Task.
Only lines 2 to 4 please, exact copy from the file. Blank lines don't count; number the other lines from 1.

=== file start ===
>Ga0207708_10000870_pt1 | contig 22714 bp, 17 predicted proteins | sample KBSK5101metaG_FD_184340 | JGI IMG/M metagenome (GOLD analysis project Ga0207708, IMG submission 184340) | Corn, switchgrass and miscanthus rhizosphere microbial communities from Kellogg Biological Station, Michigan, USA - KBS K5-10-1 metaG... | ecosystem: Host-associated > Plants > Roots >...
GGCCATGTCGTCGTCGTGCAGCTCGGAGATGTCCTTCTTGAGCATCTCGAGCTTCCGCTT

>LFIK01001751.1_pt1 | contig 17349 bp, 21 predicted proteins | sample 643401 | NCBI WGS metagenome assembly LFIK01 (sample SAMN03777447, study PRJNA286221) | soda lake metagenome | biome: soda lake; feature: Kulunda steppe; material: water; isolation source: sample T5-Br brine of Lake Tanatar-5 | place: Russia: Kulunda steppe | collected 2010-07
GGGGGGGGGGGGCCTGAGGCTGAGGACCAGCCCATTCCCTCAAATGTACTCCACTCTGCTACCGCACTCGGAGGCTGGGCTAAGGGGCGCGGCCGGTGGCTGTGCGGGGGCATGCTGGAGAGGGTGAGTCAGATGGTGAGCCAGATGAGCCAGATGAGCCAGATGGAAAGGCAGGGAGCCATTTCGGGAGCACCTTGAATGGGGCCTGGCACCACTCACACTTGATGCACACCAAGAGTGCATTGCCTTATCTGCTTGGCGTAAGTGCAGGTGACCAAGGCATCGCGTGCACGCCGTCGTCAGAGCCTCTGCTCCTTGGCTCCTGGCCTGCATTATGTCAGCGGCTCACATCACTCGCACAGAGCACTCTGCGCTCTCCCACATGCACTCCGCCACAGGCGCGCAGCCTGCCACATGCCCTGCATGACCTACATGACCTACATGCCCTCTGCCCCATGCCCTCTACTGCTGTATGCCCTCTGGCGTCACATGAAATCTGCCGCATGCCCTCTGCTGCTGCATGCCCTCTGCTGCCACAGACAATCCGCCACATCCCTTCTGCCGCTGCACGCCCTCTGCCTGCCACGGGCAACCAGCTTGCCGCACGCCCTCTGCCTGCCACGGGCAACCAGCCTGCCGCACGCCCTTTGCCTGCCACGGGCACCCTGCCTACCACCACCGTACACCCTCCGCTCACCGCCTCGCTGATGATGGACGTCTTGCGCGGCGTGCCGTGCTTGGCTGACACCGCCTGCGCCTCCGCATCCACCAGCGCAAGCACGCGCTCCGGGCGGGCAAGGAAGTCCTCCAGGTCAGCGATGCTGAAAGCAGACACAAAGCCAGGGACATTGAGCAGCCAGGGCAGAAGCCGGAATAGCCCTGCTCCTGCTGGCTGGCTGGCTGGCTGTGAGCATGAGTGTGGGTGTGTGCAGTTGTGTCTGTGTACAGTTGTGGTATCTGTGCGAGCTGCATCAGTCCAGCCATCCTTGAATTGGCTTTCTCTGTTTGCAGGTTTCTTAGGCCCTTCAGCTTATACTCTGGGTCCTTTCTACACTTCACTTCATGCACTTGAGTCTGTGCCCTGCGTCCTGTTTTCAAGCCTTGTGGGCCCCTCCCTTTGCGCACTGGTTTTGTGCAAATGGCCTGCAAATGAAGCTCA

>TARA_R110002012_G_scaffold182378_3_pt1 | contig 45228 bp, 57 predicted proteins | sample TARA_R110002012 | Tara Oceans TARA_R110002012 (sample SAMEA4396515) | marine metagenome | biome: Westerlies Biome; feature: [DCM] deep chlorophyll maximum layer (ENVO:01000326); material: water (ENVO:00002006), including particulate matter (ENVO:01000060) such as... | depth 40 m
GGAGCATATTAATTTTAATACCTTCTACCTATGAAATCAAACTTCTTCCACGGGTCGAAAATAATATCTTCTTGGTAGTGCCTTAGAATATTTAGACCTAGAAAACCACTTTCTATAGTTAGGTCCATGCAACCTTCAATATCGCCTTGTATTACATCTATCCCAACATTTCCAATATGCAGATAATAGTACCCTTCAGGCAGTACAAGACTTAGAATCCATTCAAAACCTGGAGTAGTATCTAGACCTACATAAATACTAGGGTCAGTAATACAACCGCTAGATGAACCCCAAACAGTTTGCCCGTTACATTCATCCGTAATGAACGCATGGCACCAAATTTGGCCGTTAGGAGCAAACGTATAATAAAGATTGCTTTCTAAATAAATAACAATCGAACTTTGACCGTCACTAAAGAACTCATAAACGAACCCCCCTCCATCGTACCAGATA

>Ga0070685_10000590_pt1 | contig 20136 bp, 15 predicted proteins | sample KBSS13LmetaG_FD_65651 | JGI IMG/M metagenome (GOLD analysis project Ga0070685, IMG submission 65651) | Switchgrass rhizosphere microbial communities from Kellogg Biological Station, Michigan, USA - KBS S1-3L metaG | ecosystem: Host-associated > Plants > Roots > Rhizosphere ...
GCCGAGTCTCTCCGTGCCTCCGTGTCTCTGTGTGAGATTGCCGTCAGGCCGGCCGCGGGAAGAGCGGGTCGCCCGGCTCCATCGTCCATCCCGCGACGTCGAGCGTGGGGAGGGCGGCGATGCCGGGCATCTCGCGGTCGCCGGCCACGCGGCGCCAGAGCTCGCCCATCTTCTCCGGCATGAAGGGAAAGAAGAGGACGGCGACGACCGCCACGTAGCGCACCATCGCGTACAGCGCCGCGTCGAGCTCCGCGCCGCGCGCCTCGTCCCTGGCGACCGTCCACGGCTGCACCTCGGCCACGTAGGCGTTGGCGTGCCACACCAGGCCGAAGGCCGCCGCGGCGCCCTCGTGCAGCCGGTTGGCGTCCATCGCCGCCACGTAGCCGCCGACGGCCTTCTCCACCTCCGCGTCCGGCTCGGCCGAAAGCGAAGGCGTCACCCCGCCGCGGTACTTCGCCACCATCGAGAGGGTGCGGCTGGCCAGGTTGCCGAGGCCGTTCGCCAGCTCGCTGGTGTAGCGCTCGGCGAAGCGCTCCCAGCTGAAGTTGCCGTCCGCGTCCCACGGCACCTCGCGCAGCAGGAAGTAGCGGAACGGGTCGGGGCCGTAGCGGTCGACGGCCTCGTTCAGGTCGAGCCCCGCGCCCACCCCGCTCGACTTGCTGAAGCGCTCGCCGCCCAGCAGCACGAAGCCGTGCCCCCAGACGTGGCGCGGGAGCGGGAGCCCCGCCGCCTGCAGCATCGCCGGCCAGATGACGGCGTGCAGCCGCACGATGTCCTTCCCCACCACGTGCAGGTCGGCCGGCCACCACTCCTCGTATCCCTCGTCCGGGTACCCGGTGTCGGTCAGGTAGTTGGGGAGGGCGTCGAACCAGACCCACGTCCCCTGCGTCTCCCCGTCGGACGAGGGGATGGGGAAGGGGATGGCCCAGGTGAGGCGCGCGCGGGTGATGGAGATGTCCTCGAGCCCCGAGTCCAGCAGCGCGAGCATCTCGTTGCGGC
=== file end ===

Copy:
GGCCATGTCGTCGTCGTGCAGCTCGGAGATGTCCTTCTTGAGCATCTCGAGCTTCCGCTT

>LFIK01001751.1_pt1 | contig 17349 bp, 21 predicted proteins | sample 643401 | NCBI WGS metagenome assembly LFIK01 (sample SAMN03777447, study PRJNA286221) | soda lake metagenome | biome: soda lake; feature: Kulunda steppe; material: water; isolation source: sample T5-Br brine of Lake Tanatar-5 | place: Russia: Kulunda steppe | collected 2010-07
GGGGGGGGGGGGCCTGAGGCTGAGGACCAGCCCATTCCCTCAAATGTACTCCACTCTGCTACCGCACTCGGAGGCTGGGCTAAGGGGCGCGGCCGGTGGCTGTGCGGGGGCATGCTGGAGAGGGTGAGTCAGATGGTGAGCCAGATGAGCCAGATGAGCCAGATGGAAAGGCAGGGAGCCATTTCGGGAGCACCTTGAATGGGGCCTGGCACCACTCACACTTGATGCACACCAAGAGTGCATTGCCTTATCTGCTTGGCGTAAGTGCAGGTGACCAAGGCATCGCGTGCACGCCGTCGTCAGAGCCTCTGCTCCTTGGCTCCTGGCCTGCATTATGTCAGCGGCTCACATCACTCGCACAGAGCACTCTGCGCTCTCCCACATGCACTCCGCCACAGGCGCGCAGCCTGCCACATGCCCTGCATGACCTACATGACCTACATGCCCTCTGCCCCATGCCCTCTACTGCTGTATGCCCTCTGGCGTCACATGAAATCTGCCGCATGCCCTCTGCTGCTGCATGCCCTCTGCTGCCACAGACAATCCGCCACATCCCTTCTGCCGCTGCACGCCCTCTGCCTGCCACGGGCAACCAGCTTGCCGCACGCCCTCTGCCTGCCACGGGCAACCAGCCTGCCGCACGCCCTTTGCCTGCCACGGGCACCCTGCCTACCACCACCGTACACCCTCCGCTCACCGCCTCGCTGATGATGGACGTCTTGCGCGGCGTGCCGTGCTTGGCTGACACCGCCTGCGCCTCCGCATCCACCAGCGCAAGCACGCGCTCCGGGCGGGCAAGGAAGTCCTCCAGGTCAGCGATGCTGAAAGCAGACACAAAGCCAGGGACATTGAGCAGCCAGGGCAGAAGCCGGAATAGCCCTGCTCCTGCTGGCTGGCTGGCTGGCTGTGAGCATGAGTGTGGGTGTGTGCAGTTGTGTCTGTGTACAGTTGTGGTATCTGTGCGAGCTGCATCAGTCCAGCCATCCTTGAATTGGCTTTCTCTGTTTGCAGGTTTCTTAGGCCCTTCAGCTTATACTCTGGGTCCTTTCTACACTTCACTTCATGCACTTGAGTCTGTGCCCTGCGTCCTGTTTTCAAGCCTTGTGGGCCCCTCCCTTTGCGCACTGGTTTTGTGCAAATGGCCTGCAAATGAAGCTCA